She started her speech with an apology.
Dawnelle Conlisk was sorry about her whispery voice.
Six weeks earlier, Conlisk underwent surgery that she knew would paralyze her vocal cord.
And this, she explained, was why her voice was so quiet as she delivered an address to start the Relay for Life of Whidbey Island event at North Whidbey Middle School in Oak Harbor last week.
As Conlisk, a mother of two from Coupeville, continued to share the details about her 22-year journey with cancer, it was clear no matter how softly she spoke that the hundreds in attendance were gripped by her story.
She was six months pregnant and only 21-years-old when she was told she had thyroid cancer. To compound matters, her husband, a submariner in the Navy, was on deployment.
He was coming back from the sea the next day and Conlisk got a message to the captain.
“The sub wasn’t even attached to the pier fully,” Conlisk said during her speech. “The captain walked right up to Ken and told him to go home. The look on his face as I had to explain right there on the pier that I had cancer and they wanted to operate tomorrow … I will never forget that moment.”
So much has transpired since that heart-wrenching day in 1995 and so many things that Dawnelle Conlisk is grateful for.
“My goal in life from the time I was little was to be a mommy,” Conlisk said during her speech.
That goal was realized — twice — along with many other family milestones. She and her husband have two children, Mary, 21; and Danny, 16.
The cancer fight has been ongoing involving numerous surgeries to remove masses. The surgery she had that impacted her voice was her eighth neck surgery, and she’ll have another this month to place an implant in her neck to help her not aspirate anymore and, ideally, give her her voice back.
Cancer has made the Conlisks look at life differently and embrace it as a precious gift not to be taken for granted.
There was a time for 12 years when levels taken during tests showed that cancer was somewhere in her body but couldn’t be located. She gave her body a break, had their second child and continued to have bi-annual checkups while living their lives.
“In 2013, they were able to locate the cancer again,” Conlisk said during her speech. “I have had a surgery again on my neck in 2013, 2014, 2015, 2016 and 2017.”
She identified her cancer as advanced metastatic Stage IV papillary thyroid cancer.
She understands these terms well. She is the department coordinator for WhidbeyHealth Cancer Care.
She said there is cancer in her neck, lungs, soft tissue and on her muscles.
“What do all these words mean to me? Seriously, it’s just a long sentence,” she said. “You see, none of us will get out of life alive. One hundred percent of us will die at some point. The difference is because of my disease at such a young age I have lived life to the fullest every step of the way.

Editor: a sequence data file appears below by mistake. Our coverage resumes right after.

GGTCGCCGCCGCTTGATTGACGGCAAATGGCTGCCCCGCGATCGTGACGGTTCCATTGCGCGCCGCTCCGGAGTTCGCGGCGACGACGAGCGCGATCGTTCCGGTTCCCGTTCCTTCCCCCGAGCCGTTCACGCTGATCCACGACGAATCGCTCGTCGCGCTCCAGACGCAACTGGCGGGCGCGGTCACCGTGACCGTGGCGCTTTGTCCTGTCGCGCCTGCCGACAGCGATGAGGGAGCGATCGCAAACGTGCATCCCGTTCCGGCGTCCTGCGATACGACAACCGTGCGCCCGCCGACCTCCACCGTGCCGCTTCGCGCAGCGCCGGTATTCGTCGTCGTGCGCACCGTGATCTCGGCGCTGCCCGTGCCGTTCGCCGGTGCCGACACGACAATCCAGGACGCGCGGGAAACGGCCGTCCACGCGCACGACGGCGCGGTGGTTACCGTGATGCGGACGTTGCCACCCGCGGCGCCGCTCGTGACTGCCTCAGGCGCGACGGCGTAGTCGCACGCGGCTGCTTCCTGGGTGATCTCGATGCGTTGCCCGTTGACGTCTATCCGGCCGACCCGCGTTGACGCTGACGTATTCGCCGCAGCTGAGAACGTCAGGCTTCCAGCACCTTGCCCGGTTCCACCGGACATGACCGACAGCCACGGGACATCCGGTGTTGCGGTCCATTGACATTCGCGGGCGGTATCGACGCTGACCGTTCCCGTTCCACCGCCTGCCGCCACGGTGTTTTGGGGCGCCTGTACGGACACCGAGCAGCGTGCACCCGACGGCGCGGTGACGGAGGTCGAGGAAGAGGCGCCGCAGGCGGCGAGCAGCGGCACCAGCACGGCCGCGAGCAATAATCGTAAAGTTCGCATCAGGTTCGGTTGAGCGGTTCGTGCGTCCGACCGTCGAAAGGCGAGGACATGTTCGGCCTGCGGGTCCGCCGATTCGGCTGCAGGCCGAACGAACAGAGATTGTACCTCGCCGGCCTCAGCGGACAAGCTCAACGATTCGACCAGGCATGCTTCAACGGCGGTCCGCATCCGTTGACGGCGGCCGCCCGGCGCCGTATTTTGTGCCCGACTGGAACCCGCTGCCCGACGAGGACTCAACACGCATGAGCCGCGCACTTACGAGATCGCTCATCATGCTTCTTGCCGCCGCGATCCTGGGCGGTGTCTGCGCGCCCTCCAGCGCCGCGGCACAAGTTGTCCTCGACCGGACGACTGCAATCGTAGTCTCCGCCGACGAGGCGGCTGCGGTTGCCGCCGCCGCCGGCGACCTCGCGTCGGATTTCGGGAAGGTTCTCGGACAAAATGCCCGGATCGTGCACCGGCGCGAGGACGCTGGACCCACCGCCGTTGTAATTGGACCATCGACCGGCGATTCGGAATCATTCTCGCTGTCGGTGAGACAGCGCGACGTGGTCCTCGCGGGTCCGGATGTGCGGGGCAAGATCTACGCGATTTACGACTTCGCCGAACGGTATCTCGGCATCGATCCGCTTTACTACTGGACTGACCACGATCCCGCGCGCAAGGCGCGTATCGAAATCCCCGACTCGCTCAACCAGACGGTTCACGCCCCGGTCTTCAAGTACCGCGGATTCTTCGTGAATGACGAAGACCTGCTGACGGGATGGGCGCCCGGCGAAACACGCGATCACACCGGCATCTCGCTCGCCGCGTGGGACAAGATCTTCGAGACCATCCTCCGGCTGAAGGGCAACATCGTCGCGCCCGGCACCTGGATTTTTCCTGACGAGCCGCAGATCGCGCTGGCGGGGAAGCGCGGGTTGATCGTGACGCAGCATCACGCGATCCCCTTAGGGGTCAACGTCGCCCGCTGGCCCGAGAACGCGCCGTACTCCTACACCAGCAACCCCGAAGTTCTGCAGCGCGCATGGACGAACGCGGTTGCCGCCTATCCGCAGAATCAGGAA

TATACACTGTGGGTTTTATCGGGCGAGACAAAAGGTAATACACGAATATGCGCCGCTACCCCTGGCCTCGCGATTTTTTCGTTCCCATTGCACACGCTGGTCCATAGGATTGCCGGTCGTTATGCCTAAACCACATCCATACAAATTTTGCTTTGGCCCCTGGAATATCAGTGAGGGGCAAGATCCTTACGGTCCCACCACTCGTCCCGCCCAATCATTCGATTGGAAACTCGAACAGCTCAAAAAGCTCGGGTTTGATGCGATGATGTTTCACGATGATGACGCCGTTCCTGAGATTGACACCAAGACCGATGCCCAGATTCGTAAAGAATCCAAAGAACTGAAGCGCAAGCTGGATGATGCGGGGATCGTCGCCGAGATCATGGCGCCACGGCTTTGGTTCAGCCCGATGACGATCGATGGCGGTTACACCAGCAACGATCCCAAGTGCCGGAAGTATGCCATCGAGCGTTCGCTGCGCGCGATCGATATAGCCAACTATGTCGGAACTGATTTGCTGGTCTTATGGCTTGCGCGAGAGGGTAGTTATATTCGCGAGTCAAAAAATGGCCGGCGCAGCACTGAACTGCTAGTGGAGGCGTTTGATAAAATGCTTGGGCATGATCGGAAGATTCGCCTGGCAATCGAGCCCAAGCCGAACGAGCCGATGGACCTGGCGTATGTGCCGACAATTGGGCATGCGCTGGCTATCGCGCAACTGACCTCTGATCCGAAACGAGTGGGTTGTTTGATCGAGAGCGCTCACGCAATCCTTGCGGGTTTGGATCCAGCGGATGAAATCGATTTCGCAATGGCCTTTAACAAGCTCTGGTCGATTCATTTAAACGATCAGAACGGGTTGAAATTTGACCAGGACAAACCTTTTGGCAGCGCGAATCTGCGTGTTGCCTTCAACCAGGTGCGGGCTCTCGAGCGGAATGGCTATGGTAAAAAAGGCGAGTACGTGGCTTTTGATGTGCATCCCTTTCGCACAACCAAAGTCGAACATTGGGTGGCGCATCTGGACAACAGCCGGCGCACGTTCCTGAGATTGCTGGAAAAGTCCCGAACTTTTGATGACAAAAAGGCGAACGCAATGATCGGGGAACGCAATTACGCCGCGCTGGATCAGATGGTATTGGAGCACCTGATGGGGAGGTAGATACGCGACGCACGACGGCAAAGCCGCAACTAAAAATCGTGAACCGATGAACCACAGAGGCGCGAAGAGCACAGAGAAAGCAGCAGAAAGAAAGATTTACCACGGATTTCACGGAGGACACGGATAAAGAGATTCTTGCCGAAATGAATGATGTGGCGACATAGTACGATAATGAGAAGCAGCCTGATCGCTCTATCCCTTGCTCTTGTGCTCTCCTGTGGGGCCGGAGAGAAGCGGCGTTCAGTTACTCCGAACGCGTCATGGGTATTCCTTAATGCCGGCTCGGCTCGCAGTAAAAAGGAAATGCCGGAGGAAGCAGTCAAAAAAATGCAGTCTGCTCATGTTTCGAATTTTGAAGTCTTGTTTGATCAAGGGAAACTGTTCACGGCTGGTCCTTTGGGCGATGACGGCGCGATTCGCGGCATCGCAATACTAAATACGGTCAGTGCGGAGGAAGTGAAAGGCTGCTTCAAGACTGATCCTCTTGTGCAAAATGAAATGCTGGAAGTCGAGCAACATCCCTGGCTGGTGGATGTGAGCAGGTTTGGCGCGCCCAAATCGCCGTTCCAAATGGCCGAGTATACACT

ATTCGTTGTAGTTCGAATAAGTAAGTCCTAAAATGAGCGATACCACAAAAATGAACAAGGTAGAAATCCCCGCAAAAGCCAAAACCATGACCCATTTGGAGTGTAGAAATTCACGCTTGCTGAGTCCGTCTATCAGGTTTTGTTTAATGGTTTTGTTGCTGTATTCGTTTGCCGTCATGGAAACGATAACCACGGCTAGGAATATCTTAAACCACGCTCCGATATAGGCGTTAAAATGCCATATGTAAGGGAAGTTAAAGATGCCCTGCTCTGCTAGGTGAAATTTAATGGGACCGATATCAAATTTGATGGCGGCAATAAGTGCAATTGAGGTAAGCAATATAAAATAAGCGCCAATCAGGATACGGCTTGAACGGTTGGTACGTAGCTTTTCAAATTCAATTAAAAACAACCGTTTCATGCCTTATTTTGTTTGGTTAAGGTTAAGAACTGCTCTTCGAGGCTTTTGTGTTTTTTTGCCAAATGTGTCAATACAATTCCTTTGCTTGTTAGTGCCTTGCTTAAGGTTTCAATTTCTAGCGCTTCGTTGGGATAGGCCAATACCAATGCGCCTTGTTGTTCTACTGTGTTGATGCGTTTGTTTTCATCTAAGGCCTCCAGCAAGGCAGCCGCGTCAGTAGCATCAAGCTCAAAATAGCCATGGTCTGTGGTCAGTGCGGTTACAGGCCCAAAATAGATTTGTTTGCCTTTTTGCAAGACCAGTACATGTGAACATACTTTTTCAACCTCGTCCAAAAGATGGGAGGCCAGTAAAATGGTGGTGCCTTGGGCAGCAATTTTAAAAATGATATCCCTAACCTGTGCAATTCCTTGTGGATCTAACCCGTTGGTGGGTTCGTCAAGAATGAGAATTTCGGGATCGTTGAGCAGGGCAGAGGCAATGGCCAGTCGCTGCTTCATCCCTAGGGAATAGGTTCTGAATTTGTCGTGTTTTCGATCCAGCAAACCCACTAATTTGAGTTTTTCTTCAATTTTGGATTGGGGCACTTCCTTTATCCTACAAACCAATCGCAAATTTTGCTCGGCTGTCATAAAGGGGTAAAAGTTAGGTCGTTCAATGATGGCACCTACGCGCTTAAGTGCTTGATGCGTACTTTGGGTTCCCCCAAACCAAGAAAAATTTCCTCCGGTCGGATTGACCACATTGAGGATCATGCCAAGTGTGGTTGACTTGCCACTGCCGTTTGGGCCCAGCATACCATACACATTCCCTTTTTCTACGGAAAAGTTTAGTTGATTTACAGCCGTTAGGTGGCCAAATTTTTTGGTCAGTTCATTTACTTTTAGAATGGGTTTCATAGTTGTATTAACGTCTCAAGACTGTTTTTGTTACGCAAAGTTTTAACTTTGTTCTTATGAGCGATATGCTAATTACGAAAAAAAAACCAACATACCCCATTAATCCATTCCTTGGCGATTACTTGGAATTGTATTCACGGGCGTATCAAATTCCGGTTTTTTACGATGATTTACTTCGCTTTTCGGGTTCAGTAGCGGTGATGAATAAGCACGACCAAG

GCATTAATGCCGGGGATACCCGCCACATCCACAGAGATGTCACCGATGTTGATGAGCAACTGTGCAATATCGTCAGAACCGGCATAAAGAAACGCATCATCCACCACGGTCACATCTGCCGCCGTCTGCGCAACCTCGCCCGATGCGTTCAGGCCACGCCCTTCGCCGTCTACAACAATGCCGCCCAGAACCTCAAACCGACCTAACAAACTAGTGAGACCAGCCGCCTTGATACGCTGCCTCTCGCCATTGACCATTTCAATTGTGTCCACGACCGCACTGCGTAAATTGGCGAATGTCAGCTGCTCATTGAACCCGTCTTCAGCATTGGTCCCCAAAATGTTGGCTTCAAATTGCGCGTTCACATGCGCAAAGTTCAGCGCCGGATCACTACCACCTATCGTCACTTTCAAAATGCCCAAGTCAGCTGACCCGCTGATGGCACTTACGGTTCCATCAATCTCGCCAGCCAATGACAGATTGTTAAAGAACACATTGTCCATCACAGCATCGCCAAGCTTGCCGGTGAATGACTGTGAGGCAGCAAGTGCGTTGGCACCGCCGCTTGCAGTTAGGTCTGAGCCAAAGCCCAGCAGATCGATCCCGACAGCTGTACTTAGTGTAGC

“I may have fat, but I am not fat. I have toenails, but I am not toenails. I have cancer, but I am not cancer. I refuse to stop living.”
Conlisk’s inspiring speech was followed by the traditional survivors’ lap June 2, the first steps taken during the 18-hour, overnight event that raised money and awareness for the American Cancer Society.
The evening featured a new foot-powered car race involving freshly painted cardboard cars to bring attention to the American Cancer Society’s Road to Recovery program. They wanted to show that there is a need for more volunteers to drive patients to and from treatments.
“I didn’t know it was a race,” said Julie Engstrom, a cancer survivor who was in the driver’s seat of the organizing committee team’s car.
The Heroes Helping Heroes team sped to first-place honors in the car race, while the IDEX team car captured the hearts of judges and won the car show.
Matthew Woodcock of the Whidbey Vision Care team was crowned Mr. Relay.
Relay for Life tries to keep things upbeat. The event is designed to celebrate those who’ve survived cancer, remember those lost and inspire those still in the fight — all while raising money for the cause.
With $93,000 raised so far, organizers expect the Whidbey Island event to reach its goal of $100,000 by the time contributions end in August.
“It’s a really positive atmosphere,” said Karla Sharkey, co-chair of this year’s event.
“That’s really important.”
Conlisk could attest to that.
“I don’t sweat the small stuff I can’t control because it doesn’t gain me anything,” she said after her speech.
She’s looking forward to getting her voice back.
When her son, a sophomore at Coupeville High School, finished fifth in the 400 meters at the Class 1B, 2B, 1A state track and field championships in Cheney last month, she couldn’t scream as loudly as she wanted.